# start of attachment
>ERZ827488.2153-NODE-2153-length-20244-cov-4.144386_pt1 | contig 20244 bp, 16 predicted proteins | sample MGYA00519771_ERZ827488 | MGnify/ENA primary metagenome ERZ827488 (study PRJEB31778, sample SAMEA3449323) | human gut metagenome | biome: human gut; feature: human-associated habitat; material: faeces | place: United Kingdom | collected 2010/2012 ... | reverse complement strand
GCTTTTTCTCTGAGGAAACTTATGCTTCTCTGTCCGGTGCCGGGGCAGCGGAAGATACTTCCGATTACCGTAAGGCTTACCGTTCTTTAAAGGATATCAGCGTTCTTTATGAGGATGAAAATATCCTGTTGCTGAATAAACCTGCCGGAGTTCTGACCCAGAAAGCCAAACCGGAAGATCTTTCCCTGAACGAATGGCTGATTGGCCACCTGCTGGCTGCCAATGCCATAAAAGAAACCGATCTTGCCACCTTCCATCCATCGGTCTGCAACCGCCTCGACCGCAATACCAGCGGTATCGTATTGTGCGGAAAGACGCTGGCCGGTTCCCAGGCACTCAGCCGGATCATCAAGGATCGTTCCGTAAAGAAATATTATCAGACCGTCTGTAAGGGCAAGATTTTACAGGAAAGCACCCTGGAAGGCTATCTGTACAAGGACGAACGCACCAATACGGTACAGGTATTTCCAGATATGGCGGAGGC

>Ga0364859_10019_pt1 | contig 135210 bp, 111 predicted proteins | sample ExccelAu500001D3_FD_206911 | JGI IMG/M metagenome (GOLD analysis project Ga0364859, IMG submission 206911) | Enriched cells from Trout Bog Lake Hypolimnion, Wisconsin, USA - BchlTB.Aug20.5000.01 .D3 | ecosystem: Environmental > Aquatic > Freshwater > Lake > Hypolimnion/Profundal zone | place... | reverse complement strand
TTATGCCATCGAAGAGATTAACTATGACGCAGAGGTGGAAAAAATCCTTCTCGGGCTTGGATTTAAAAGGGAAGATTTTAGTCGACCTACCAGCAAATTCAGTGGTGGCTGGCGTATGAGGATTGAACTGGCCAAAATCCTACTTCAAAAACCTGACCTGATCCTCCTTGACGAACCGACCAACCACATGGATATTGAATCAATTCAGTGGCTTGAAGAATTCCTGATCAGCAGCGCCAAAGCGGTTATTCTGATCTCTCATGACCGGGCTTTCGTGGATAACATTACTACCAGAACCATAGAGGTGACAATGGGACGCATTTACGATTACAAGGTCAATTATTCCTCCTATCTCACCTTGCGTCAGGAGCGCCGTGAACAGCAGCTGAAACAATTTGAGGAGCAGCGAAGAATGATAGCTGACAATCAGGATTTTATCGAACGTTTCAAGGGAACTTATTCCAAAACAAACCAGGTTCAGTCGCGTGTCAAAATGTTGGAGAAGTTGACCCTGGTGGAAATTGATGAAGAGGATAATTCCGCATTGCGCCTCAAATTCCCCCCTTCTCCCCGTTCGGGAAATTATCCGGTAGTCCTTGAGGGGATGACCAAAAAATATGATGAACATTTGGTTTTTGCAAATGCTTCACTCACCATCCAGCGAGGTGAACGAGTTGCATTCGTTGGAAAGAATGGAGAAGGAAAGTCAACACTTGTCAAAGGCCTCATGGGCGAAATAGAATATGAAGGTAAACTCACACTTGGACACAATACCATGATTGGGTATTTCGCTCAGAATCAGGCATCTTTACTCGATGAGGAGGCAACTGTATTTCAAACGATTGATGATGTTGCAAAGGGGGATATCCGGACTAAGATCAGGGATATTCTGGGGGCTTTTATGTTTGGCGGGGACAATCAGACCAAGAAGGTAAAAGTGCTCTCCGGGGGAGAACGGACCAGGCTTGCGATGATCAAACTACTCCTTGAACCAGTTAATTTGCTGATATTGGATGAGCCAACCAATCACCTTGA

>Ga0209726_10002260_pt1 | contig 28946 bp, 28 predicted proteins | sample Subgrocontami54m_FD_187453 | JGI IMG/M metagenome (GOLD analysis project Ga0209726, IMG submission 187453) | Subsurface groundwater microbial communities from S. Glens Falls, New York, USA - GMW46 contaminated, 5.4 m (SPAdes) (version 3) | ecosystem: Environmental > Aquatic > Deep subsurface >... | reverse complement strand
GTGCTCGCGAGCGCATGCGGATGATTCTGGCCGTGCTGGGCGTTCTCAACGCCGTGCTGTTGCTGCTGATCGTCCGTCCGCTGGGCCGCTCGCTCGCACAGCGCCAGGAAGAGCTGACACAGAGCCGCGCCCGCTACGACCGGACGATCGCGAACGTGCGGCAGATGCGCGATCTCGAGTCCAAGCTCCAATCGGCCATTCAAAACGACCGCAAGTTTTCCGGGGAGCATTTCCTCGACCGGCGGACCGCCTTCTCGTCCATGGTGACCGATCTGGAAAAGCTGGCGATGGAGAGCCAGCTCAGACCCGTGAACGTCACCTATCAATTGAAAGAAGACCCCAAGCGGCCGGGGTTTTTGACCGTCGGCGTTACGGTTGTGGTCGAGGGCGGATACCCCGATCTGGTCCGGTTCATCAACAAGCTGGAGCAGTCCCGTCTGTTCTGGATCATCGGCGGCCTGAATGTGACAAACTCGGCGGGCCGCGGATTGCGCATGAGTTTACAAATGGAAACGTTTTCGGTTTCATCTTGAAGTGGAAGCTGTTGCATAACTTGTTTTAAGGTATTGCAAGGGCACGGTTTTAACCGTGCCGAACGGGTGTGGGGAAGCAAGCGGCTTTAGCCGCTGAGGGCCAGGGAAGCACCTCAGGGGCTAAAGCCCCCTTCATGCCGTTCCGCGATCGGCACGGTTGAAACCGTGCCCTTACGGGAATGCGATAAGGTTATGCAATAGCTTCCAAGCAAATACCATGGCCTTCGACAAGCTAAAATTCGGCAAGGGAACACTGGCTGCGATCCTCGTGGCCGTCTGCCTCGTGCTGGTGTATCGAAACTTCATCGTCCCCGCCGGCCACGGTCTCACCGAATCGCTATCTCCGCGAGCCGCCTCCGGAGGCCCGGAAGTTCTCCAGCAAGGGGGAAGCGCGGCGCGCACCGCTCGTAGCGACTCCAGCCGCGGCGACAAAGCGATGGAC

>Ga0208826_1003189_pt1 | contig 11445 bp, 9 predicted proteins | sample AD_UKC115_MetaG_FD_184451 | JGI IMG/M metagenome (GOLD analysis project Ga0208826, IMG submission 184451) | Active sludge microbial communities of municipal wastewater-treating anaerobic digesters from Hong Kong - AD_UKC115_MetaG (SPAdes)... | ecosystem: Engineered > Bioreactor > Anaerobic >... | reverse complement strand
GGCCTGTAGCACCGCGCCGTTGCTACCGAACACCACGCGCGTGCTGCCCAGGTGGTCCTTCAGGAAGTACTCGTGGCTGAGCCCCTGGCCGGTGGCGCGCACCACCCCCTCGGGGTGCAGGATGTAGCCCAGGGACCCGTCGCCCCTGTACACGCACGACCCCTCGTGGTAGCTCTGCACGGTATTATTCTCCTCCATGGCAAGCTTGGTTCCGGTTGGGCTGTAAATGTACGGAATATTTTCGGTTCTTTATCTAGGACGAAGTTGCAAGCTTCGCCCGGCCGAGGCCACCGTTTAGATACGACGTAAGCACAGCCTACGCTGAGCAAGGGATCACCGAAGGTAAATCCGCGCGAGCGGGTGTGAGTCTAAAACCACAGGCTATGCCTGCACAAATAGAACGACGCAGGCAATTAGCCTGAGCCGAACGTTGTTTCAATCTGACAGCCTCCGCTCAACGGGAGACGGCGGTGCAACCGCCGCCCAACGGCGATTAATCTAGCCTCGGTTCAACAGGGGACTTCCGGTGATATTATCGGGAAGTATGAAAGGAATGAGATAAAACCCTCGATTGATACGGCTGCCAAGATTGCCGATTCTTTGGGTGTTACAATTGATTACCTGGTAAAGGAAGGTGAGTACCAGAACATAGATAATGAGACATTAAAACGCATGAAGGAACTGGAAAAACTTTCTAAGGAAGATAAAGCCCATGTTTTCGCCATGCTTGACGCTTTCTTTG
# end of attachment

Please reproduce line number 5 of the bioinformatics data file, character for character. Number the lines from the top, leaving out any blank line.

>Ga0209726_10002260_pt1 | contig 28946 bp, 28 predicted proteins | sample Subgrocontami54m_FD_187453 | JGI IMG/M metagenome (GOLD analysis project Ga0209726, IMG submission 187453) | Subsurface groundwater microbial communities from S. Glens Falls, New York, USA - GMW46 contaminated, 5.4 m (SPAdes) (version 3) | ecosystem: Environmental > Aquatic > Deep subsurface >... | reverse complement strand